By Julie A. Kaeli
Last September, our second and last child entered full-day kindergarten. As she moved on in her life, I, a stay-at-home mom, was left wondering where my life was heading. I’ve always toyed with the idea of returning to work ever since our first child was born, but the timing was never right. As I became more entrenched in motherhood, I made a concerted effort to avoid gaps in my resume and to keep my skills sharp. I volunteered on numerous school committees, co-chaired an auction, and even freelanced as a writer and editor. It was an ideal situation for a stay-at-home mom with young children.
But what was the ideal situation for a stay-at-home mom once the children were in school? At first, I was excited to have more time in my day. But that soon wore off once reality set in. I knew deep down I wanted more for myself beyond the intermittent volunteer and freelance projects. With each passing week, my feelings about returning to work grew stronger. It was as if my career clock replaced my biological clock. I knew if I waited any longer to resuscitate my career, it might be too late.
I spent months contemplating how to jumpstart my job search. My mind was consumed with questions. How am I going to market myself? Can I compete in this tough economy? Can I find a family-friendly job? How will this impact our family dynamic? It’s been seven years since I last worked for an employer. Was I ready to work for someone again? I felt such a lack of confidence and even came up with excuses for why I shouldn’t go back. But seeing a few of my friends return to work and find self-fulfillment encouraged me not to give up.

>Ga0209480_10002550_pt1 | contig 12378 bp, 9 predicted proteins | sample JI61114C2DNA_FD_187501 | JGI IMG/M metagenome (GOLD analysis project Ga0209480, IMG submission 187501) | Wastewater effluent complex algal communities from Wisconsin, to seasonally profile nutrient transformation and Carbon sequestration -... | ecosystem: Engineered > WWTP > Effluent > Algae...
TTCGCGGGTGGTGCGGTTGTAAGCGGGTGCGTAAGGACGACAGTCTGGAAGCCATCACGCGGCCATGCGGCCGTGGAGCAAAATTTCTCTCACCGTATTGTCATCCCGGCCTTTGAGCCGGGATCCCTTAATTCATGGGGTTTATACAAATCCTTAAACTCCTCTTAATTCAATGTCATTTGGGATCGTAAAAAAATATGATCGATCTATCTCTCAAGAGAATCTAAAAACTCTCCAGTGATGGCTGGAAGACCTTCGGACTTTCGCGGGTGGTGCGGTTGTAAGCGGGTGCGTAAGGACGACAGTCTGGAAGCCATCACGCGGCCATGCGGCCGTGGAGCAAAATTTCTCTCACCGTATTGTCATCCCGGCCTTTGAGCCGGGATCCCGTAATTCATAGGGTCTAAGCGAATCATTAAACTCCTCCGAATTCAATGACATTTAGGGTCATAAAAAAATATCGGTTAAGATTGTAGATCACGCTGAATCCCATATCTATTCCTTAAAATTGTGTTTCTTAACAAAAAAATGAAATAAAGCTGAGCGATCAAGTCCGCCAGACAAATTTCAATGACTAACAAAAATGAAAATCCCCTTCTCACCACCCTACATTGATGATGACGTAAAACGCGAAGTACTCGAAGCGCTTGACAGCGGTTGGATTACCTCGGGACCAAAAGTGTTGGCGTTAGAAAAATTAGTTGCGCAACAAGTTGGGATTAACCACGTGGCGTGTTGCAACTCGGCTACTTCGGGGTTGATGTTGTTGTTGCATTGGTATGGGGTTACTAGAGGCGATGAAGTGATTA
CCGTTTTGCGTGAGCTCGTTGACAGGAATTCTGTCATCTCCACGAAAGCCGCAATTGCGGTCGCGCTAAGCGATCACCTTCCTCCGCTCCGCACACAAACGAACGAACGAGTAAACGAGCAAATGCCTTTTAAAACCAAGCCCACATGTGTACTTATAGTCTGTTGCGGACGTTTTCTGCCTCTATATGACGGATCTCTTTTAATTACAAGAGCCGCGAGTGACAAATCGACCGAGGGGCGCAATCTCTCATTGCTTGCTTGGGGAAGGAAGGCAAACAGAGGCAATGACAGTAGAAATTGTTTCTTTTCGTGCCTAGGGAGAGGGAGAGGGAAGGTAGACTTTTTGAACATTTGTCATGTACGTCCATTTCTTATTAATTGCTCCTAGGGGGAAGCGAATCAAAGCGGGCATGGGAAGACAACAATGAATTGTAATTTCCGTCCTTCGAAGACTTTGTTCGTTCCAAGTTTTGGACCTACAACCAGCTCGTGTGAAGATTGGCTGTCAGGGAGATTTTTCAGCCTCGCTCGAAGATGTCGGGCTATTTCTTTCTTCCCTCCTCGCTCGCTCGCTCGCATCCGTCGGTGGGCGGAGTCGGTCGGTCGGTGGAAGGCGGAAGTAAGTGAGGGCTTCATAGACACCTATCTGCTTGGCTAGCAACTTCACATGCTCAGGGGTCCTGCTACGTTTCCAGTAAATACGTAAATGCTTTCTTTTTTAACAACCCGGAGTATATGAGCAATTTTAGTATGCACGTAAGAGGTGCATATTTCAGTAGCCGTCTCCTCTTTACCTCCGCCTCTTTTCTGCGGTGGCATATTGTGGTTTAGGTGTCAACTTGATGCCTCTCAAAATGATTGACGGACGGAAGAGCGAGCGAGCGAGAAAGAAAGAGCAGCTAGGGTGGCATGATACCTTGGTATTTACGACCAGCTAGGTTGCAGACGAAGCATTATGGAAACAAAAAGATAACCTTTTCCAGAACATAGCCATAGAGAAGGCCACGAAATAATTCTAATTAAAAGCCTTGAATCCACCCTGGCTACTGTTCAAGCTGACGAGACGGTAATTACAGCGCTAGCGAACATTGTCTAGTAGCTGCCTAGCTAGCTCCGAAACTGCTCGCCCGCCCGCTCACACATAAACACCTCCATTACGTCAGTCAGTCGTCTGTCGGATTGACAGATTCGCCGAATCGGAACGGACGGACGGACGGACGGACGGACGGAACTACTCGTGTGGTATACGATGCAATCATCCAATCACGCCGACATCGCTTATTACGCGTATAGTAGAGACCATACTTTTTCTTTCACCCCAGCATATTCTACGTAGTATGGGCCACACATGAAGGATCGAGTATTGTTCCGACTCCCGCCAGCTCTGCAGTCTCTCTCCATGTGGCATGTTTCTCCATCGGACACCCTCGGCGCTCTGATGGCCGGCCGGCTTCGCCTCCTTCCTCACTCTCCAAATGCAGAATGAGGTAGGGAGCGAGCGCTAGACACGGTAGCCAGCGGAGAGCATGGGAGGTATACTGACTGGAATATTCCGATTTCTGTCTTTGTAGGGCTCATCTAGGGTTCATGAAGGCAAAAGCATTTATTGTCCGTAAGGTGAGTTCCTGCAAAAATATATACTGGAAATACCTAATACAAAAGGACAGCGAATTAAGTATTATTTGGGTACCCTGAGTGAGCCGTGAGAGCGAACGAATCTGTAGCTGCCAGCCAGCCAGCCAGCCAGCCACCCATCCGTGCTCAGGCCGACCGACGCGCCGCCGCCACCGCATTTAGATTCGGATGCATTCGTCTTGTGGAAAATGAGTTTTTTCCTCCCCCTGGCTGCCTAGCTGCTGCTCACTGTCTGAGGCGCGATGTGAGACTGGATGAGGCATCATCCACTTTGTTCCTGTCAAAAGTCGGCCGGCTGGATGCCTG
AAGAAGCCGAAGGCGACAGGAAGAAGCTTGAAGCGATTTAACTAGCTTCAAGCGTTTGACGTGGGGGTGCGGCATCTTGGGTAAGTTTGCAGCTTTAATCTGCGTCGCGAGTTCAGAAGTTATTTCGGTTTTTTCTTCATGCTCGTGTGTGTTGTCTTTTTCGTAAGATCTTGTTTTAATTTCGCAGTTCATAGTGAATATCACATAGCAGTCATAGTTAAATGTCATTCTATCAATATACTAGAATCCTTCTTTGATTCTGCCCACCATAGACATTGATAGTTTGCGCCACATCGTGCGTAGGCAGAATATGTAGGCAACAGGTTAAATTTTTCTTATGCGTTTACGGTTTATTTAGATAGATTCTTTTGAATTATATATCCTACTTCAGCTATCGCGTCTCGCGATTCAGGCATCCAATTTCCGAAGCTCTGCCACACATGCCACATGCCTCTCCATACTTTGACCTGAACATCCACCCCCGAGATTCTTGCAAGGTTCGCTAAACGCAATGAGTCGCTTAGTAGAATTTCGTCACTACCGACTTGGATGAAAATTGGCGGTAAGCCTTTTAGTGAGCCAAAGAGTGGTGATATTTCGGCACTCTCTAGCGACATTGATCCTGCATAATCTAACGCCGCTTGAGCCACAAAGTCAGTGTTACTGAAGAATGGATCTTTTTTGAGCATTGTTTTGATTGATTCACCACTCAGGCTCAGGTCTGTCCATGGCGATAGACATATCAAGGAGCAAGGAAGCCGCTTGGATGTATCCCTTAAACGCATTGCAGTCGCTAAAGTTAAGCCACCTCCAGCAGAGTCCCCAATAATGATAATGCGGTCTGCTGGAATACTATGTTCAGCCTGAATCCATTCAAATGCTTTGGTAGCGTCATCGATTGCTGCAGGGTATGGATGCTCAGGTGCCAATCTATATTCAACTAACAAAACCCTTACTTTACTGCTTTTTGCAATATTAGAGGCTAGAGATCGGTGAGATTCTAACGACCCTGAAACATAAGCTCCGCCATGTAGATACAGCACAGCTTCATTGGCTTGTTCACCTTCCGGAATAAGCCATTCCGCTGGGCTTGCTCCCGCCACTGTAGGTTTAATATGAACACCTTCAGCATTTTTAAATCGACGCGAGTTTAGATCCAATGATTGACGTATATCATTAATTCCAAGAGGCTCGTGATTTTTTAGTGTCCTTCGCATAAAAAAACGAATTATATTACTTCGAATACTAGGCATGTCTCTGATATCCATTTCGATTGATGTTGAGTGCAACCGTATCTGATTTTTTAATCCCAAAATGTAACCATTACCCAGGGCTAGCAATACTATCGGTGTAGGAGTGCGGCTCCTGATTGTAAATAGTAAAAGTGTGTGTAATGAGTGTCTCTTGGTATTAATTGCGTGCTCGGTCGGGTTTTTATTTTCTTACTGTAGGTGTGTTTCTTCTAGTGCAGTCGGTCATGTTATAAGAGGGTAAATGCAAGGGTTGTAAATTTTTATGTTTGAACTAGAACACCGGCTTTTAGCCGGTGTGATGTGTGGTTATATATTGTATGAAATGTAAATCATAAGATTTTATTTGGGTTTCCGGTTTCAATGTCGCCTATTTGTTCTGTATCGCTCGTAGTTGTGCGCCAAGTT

After much reflection and talking with my husband, I came to the age-old conclusion that it is never the right time for anything like having children, buying a home or starting a business. At some point you have to stop procrastinating, take the leap and hope for the best. So, I turned to my network of friends and colleagues for advice. One colleague helped me update my resume and also connected me to a job listserv. Another friend introduced me to a networking organization. The more people I spoke to, the more confident I became.
There is much more I need to do with my job search, but I am pleased with the progress I have made. The biggest accomplishment, so far, has been regaining my confidence. I have the opportunity to create a career path that also allows me to be a mom. I’m not sure where this path will lead me, but the time finally feels right for taking the leap and hoping for the best.
To be continued…
Julie A. Kaeli is a skilled writer, editor, content strategist and project manager in web, print and TV with 15 years of experience. She is a graduate of Columbia University Graduate School of Journalism and Colby College. She currently manages several projects, including writing for print and electronic publications, co-editing a newsletter and generating web content on education advocacy for a public school. Julie is also the marketing and communications chair for the Philadelphia chapter of 85 Broads, a professional women’s organization. She would like to apply her skills toward a career in communications at a university, independent school or philanthropic organization. Most important, she wants to create a career path that makes sense for her and her family. Julie resides in Philadelphia with her husband and two children.